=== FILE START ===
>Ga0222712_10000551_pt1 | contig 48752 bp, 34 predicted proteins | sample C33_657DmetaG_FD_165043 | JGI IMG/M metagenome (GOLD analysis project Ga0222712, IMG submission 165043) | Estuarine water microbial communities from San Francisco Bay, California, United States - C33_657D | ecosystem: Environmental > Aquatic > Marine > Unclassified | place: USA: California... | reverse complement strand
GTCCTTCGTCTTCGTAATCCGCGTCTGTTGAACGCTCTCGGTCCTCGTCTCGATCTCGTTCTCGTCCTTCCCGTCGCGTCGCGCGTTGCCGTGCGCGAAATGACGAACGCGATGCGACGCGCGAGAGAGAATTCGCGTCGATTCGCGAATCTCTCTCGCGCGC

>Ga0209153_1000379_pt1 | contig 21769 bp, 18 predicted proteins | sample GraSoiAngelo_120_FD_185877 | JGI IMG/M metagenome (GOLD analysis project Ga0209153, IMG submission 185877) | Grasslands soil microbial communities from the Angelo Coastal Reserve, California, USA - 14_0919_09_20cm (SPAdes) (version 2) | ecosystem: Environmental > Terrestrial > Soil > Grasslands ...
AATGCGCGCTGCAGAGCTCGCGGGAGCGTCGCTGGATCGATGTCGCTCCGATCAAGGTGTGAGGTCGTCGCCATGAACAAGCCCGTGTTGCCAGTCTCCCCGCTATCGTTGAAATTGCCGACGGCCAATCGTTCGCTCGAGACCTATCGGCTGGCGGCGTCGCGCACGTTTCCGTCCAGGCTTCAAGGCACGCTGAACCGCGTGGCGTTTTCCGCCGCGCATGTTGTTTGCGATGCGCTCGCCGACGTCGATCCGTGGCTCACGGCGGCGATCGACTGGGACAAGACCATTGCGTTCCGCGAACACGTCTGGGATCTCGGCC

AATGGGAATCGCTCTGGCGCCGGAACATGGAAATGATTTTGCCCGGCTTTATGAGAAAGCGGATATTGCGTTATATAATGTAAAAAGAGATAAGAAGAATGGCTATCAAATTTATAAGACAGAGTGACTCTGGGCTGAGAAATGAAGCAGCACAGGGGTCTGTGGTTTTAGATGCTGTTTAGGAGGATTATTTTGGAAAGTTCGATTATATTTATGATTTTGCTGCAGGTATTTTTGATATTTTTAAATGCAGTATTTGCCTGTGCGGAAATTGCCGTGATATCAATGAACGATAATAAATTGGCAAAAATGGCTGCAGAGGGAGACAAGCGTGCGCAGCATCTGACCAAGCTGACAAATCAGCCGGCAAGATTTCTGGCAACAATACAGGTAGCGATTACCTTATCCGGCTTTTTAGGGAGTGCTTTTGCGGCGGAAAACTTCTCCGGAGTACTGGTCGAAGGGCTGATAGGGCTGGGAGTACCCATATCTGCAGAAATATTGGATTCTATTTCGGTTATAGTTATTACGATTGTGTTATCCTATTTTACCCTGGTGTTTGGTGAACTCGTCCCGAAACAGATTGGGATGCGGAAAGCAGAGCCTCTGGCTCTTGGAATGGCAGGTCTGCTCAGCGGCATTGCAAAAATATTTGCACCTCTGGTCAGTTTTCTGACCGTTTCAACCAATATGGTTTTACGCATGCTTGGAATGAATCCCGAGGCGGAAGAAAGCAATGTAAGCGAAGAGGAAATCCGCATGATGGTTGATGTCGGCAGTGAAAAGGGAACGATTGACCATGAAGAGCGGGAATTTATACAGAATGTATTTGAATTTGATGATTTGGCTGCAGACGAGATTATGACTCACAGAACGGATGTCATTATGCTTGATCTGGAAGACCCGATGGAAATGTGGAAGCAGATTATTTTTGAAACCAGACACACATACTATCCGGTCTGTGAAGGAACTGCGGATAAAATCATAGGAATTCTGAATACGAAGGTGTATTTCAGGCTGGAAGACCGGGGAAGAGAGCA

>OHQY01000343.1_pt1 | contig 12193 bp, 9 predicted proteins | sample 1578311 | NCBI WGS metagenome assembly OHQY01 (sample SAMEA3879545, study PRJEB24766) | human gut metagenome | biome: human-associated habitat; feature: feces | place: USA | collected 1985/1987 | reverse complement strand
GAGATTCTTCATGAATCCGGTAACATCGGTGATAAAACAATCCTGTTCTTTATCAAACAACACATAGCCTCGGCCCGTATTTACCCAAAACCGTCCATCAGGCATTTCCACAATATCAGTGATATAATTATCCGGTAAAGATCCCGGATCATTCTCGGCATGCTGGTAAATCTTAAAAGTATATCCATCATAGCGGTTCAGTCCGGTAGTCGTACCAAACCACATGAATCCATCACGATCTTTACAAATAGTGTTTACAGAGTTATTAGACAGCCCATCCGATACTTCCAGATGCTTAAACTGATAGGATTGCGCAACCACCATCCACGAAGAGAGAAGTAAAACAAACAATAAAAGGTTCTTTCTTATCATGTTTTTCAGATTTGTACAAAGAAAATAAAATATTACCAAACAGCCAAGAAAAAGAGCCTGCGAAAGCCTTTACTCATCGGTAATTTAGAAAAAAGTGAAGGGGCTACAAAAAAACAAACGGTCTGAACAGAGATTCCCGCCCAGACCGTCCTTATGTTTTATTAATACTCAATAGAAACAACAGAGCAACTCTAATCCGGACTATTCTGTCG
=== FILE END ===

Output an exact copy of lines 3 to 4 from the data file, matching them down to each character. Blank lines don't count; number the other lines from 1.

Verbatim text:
>Ga0209153_1000379_pt1 | contig 21769 bp, 18 predicted proteins | sample GraSoiAngelo_120_FD_185877 | JGI IMG/M metagenome (GOLD analysis project Ga0209153, IMG submission 185877) | Grasslands soil microbial communities from the Angelo Coastal Reserve, California, USA - 14_0919_09_20cm (SPAdes) (version 2) | ecosystem: Environmental > Terrestrial > Soil > Grasslands ...
AATGCGCGCTGCAGAGCTCGCGGGAGCGTCGCTGGATCGATGTCGCTCCGATCAAGGTGTGAGGTCGTCGCCATGAACAAGCCCGTGTTGCCAGTCTCCCCGCTATCGTTGAAATTGCCGACGGCCAATCGTTCGCTCGAGACCTATCGGCTGGCGGCGTCGCGCACGTTTCCGTCCAGGCTTCAAGGCACGCTGAACCGCGTGGCGTTTTCCGCCGCGCATGTTGTTTGCGATGCGCTCGCCGACGTCGATCCGTGGCTCACGGCGGCGATCGACTGGGACAAGACCATTGCGTTCCGCGAACACGTCTGGGATCTCGGCC